Finding the right college is often a compromise between the college that you just know is right and the one that is the most affordable. Although it is difficult to make this decision, I believe that there is no wrong college as long as you are motivated. Getting the most out of your education is very important, and it is important to become an advocate for yourself no matter where you go. Don't always assume that you know every opportunity available to you. Branch out and ask for advice from friends, professors, and career services. You may be surprised at what summer jobs and internships these people can help you find! These four years may be the last time you can do something truly different over the summer, so find something fun and interesting. Although education is the most important part of college, it is also when you will meet some of the friends you will have for the rest of your life. Work hard, but have fun too. And don't forget - the degree is only what you get at the end. The real point of college is your experience.
Vist schools before you even apply. While you can learn a lot about the school from information packets, from other people, and even just on line, nothing compairs to going and literally getting the feel of the campus. Also, don't be too quick to rule places out. I never thought I would go to a school out of state and I am now on the other side of the country. Once you are in a school get to know your roommate. This is the person you will be spending a great deal of time with over the first year and if you are willing to give them a chance you just might find a new best friend, at least I did. And I know everyone says this but it is true, GET INVOLVED!! There is always something to do on a college campus so go meet new people and try new things, it will make the adjustment to living on your own much easier if you have something fun to do. Finally take advatage of every opportunity you are given. While it may not always be easy go abroad, do the internship, learn everything you can, and have fun.
If I could go back in time and talk to myself as a high school senior, I'd say, "Lauren, quit being so nervous." I realize it takes some time for everyone to get comfortable in their new surroundings, but there is a marked difference between that first year feeling of "I'm new and everyone knows it" and that college senior feeling of "I own this place, I'll do as I please, and I don't really care too much about what other people think." Guess what, high school senior me, no one really knows what year you are in college (unless you always wear your High School Senior Class t-shirt). I'd tell myself to be myself, not be afraid to laugh at the professors' jokes, and not to worry so much. Be one of the freshmen everyone thinks is a senior because you're so comfortable with yourself and who you are. Also, allow yourself to grow and change, because honestly I think that's one of the most important parts of college - growing up and setting the stage for who you're going to be when you get out.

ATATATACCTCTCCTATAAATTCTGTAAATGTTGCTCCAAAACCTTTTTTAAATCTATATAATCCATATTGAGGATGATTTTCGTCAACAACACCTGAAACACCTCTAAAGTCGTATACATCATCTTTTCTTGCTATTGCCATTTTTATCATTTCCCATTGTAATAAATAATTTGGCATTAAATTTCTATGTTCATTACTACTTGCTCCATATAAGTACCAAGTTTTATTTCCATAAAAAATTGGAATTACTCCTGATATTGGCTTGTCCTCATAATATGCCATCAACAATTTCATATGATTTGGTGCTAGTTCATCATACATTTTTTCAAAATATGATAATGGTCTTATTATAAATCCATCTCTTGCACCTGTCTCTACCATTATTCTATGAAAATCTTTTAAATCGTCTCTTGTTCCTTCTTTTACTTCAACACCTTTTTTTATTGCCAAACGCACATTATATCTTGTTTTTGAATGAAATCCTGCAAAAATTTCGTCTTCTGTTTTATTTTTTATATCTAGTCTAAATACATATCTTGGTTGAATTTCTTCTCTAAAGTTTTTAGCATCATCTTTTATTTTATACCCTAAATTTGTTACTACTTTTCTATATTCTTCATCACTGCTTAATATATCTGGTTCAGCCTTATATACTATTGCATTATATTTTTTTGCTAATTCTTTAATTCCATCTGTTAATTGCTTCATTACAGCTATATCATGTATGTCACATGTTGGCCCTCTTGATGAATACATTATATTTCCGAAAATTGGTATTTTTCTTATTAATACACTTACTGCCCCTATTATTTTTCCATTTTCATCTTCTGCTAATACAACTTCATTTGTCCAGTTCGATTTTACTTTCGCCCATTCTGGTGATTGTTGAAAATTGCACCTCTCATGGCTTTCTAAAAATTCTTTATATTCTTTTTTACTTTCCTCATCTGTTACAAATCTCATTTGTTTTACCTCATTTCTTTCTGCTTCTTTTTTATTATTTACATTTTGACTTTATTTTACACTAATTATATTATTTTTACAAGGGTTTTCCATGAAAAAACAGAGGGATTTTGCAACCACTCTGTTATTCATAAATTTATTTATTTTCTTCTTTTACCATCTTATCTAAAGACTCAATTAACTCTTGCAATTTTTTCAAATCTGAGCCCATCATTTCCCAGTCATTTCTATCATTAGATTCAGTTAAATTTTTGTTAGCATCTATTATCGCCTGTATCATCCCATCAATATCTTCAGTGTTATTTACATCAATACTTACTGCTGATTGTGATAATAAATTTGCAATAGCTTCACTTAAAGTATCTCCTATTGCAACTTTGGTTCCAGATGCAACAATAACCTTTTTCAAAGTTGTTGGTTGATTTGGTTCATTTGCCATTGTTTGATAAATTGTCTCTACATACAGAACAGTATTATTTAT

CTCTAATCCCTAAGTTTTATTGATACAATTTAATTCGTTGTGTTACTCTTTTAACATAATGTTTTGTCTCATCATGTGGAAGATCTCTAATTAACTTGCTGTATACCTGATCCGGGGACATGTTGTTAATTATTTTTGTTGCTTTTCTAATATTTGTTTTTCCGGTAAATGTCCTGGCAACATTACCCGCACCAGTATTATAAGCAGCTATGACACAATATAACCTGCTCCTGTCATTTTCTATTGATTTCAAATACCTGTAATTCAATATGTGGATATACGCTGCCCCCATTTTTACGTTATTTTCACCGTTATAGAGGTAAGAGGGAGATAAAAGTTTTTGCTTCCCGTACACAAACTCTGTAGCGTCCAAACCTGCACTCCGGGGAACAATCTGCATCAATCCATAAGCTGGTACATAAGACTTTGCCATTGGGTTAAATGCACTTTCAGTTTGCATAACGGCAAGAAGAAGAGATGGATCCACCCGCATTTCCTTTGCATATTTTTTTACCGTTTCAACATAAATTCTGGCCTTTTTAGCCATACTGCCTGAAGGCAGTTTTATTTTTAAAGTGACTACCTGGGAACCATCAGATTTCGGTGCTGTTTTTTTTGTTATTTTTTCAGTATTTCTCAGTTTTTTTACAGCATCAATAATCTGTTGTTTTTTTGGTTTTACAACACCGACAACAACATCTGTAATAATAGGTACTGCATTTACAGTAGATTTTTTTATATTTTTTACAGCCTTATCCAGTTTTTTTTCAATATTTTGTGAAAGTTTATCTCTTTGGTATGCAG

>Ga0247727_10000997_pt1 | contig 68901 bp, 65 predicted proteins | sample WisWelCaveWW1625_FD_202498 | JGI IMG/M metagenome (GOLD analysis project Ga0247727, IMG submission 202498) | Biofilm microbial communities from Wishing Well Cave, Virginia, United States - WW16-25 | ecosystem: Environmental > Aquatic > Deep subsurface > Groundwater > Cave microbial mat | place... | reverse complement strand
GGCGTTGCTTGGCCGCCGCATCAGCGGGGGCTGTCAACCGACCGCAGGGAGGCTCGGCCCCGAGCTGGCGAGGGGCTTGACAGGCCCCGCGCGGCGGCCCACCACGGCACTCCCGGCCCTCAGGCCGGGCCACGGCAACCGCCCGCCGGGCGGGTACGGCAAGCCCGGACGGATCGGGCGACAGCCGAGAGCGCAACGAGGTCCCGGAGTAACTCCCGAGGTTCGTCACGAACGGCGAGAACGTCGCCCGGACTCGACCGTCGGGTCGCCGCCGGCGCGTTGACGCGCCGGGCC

The best advice I would give to a parent or student about finding the right college would be to simply visit it. Go to the college you have in mind and talk to some of the sudents there and absorbe the atmosphere. Ask yourself are these the kind of people you would want to make friends witha and will this place be a comfortable and encouraging environment to be in to study. Some colleges also offer interested students to stay over for a night with a volunteer student from the school so they can experiance first hand what it will be like to dorm there. Dont be afraid to say "This is not what I thought this college will be like" if you feel like the school is not what fits you than definitely look else where and keep your options open. Simply, puyt in the effort to get to know as much about the school as you can and always explore your options even when you think you have found the perfect school, becasue you might just find another one that is much better and suitable for you.
As a recent graduate I would say that when picking a college, you should choose a place that you feel comfortable at, in your room, at the library, in class, with other students and with faculty and staff. You should also choose a place that will challenge you; to learn new and different skills (Mandala Painting, Linear Algebra, Men's Studies, Music, Philosphy, etc). A college with community outreach and public service programs, as well as a strong study abroad program also present new and unique experiences for learning about yourself and the world we live in. It is important to choose a school that you can experience everything that you want, as well as things that you never knew you had interest in like tutoring kids in reading, or speaking a new langauge. The best thing you can do is go to a college that offers a wide variety of choice, because ultimately exposure to different ideas, people, places and opportunities are what makes the learning in college worthwhile.